In the world of corporate profits, much like the broader economy, less bad is good these days. Unfortunately, it's not good enough to stem the rise in unemployment.

Job seekers in the computer gaming industry line up at a Blizzard Entertainment booth during the annual BlizzCon convention in Anaheim,California October 10, 2008. (Reuters/Mike Blake)

Two-thirds of the companies in the U.S. Standard & Poor's 500 index reported first-quarter profits that exceeded analysts' expectations, according to Thomson Reuters data, which is one reason why the S&P 500 stock index has rallied more than 30 percent from an early March trough.

However, the actual earnings results were down nearly 36 percent from a year earlier, and the United States lost a net 2.1 million jobs over those three months.

It is a reflection of what is happening in the broader economy. Readings on manufacturing and consumer spending show the U.S. economy is unraveling more slowly than it was just a couple of months ago, although true recovery has yet to begin.

Credit markets, which have been under severe strain since the bankruptcy of Lehman Brothers in September, are also showing signs of improvement. Barclays Capital economist Ethan Harris described the current market mood as moving from 'nuclear' to 'Canadian' winter.

There were also fewer job losses in April than in March. But until corporate profits turn around, companies will not be doing much hiring, and unemployment will probably keep climbing well after the recession officially ends.

Indeed, after the 2001 downturn, it was another 19 months before unemployment finally peaked.

Figures due on Friday are expected to show U.S. corporate profits after taxes fell at a 7 percent rate in the first quarter, which would be an ugly reading but not as bad as the fourth quarter's 10.7 percent drop -- the worst since 1994.

The data will be included in the government's revised look at first-quarter gross domestic product, which economists expect to show that the economy contracted at a slower rate than originally thought. That would bolster the view that the recession is gradually loosening its grip on the economy, but it won't improve the job market outlook.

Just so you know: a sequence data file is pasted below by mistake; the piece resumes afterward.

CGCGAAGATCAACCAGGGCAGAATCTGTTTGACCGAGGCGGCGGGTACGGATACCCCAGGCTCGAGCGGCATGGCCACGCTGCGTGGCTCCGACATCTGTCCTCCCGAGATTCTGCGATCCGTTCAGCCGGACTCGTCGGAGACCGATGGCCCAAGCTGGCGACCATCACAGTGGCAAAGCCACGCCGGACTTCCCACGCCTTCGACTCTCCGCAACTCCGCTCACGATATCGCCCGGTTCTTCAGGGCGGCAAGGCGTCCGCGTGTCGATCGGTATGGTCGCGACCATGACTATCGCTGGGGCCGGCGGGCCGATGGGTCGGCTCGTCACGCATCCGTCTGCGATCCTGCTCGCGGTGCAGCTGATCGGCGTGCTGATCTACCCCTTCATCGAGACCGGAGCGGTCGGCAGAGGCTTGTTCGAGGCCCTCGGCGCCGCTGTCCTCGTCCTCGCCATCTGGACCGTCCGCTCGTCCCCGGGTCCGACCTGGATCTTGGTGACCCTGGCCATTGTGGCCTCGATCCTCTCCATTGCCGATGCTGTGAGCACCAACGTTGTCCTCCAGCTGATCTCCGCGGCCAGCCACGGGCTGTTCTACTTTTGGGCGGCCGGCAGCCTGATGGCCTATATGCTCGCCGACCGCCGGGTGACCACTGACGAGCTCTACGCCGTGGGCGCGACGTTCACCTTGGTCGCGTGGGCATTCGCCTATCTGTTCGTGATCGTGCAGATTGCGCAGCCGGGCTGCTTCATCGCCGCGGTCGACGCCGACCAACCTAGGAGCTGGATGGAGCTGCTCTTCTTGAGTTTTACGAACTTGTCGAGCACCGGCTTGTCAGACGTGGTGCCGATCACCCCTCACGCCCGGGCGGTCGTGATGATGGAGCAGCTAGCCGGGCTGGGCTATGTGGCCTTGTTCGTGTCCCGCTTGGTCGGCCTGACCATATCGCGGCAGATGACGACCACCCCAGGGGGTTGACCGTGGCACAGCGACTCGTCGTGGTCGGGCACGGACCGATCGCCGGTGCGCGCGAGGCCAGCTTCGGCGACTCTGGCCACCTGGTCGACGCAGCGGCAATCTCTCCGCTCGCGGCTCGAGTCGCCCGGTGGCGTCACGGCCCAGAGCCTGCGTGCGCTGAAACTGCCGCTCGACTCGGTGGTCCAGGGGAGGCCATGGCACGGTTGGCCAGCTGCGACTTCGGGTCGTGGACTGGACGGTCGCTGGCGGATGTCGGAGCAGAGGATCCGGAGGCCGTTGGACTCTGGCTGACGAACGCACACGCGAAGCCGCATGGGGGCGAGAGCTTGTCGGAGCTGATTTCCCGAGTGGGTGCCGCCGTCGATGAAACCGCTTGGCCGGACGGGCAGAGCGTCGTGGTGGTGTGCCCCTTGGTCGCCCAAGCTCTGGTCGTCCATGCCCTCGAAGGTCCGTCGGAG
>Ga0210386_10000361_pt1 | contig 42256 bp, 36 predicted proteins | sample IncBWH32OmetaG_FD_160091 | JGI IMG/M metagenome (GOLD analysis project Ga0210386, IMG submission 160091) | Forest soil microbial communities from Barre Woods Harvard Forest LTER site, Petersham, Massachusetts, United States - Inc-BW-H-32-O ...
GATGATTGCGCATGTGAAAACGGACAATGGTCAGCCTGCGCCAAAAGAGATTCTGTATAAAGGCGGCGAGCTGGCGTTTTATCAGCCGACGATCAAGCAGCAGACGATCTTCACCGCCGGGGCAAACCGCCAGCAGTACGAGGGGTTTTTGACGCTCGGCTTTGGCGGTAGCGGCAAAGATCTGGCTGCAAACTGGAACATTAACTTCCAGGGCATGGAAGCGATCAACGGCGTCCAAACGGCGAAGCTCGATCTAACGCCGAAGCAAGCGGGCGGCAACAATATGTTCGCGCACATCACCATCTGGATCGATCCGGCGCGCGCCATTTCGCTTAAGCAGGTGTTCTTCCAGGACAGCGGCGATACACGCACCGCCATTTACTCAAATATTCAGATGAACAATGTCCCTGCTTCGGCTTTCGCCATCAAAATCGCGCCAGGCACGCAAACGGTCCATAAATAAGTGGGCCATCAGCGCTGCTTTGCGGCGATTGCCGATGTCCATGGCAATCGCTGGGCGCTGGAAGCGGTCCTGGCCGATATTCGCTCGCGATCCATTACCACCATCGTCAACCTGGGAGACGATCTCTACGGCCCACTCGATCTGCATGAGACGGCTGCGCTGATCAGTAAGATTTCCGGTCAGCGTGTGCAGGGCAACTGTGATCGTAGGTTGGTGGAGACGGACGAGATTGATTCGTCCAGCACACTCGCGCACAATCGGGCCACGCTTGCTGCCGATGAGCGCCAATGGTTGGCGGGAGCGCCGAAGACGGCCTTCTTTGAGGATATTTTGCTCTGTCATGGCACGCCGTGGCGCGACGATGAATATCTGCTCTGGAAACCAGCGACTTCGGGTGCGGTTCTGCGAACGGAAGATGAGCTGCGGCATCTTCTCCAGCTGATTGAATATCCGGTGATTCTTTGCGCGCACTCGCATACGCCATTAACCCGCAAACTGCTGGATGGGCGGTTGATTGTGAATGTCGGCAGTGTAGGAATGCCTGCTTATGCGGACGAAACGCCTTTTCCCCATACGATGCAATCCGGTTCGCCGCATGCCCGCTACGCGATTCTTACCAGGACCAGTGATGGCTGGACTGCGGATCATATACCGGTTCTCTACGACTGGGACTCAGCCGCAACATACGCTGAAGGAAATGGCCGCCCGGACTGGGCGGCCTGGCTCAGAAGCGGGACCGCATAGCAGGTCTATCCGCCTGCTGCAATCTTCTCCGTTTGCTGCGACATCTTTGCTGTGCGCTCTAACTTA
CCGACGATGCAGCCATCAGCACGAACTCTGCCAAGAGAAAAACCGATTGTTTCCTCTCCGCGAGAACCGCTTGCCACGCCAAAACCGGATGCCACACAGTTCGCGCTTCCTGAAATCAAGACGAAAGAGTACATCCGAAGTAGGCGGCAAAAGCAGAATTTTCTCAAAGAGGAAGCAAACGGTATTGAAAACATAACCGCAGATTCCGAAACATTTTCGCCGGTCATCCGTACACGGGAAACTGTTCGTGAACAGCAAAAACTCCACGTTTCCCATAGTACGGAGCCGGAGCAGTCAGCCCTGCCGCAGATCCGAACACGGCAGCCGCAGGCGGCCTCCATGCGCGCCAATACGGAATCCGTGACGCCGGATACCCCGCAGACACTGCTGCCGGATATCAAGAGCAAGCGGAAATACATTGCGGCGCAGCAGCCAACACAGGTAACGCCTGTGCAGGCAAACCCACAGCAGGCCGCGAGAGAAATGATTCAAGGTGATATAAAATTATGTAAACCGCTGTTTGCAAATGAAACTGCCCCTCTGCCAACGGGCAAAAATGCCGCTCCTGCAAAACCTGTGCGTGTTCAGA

Joseph Brusuelas, an economist at Moody's in West Chester, Pennsylvania, said it may be 2013 or 2014 before U.S. unemployment recedes to a pre-crisis level of around 5.5 percent. The jobless rate hit 8.9 percent in April, and some economists think it could eventually exceed 10 percent.


The United States isn't alone in losing jobs. Japan releases unemployment data on Thursday, and economists polled by Reuters think the jobless rate rose to 5 percent in April from 4.8 percent a month earlier.

Euro zone employment figures for April are scheduled for release on June 2, and economists expect the jobless rate to rise to 9.1 percent from 8.9 percent.

Unemployment normally rises during recessions. Brusuelas said what is different this time is that two key segments of the U.S. labor force, auto manufacturing and residential construction, will not bounce back when the economy recovers.

General Motors (GM.N) faces a government-imposed June 1 deadline to restructure or it may follow rival Chrysler into bankruptcy, as most analysts think likely. Even if it avoids bankruptcy, the job losses will be large because both companies are closing a number of manufacturing plants and dealerships.

It's not just the auto workers. It's all the suppliers and everyone else, Brusuelas said. We think the multiplier is five. For every auto job that's lost, there's another five people who could potentially lose their jobs as well.

That would include the loss of jobs directly related to auto manufacturing, such as parts suppliers, but also other jobs with a more indirect link, including staff at restaurants where auto sector employees ate, or even health care workers.

In residential construction, more than 300,000 jobs have been lost since the peak of the housing market in 2006, according to the U.S. Bureau of Labor Statistics. Some of those jobs may return once the housing market stabilizes, but probably not all of them.

Corporate earnings forecasts offer some clues about when the job market might begin to recover. According to Thomson Reuters data, earnings for the S&P 500 aren't expected to show year-over-year improvement until the fourth quarter of 2009.

That is also when Northern Trust chief economist Paul Kasriel expects unemployment to peak. Kasriel thinks it will top out at 10.1 percent by December.

He sees cause for optimism in the fact that claims for unemployment benefits appear to have peaked in March, barring a spike in the coming weeks should GM file for bankruptcy.

The message is that although an outright economic recovery still lies ahead, the worst of the recession is likely behind us, Kasriel said.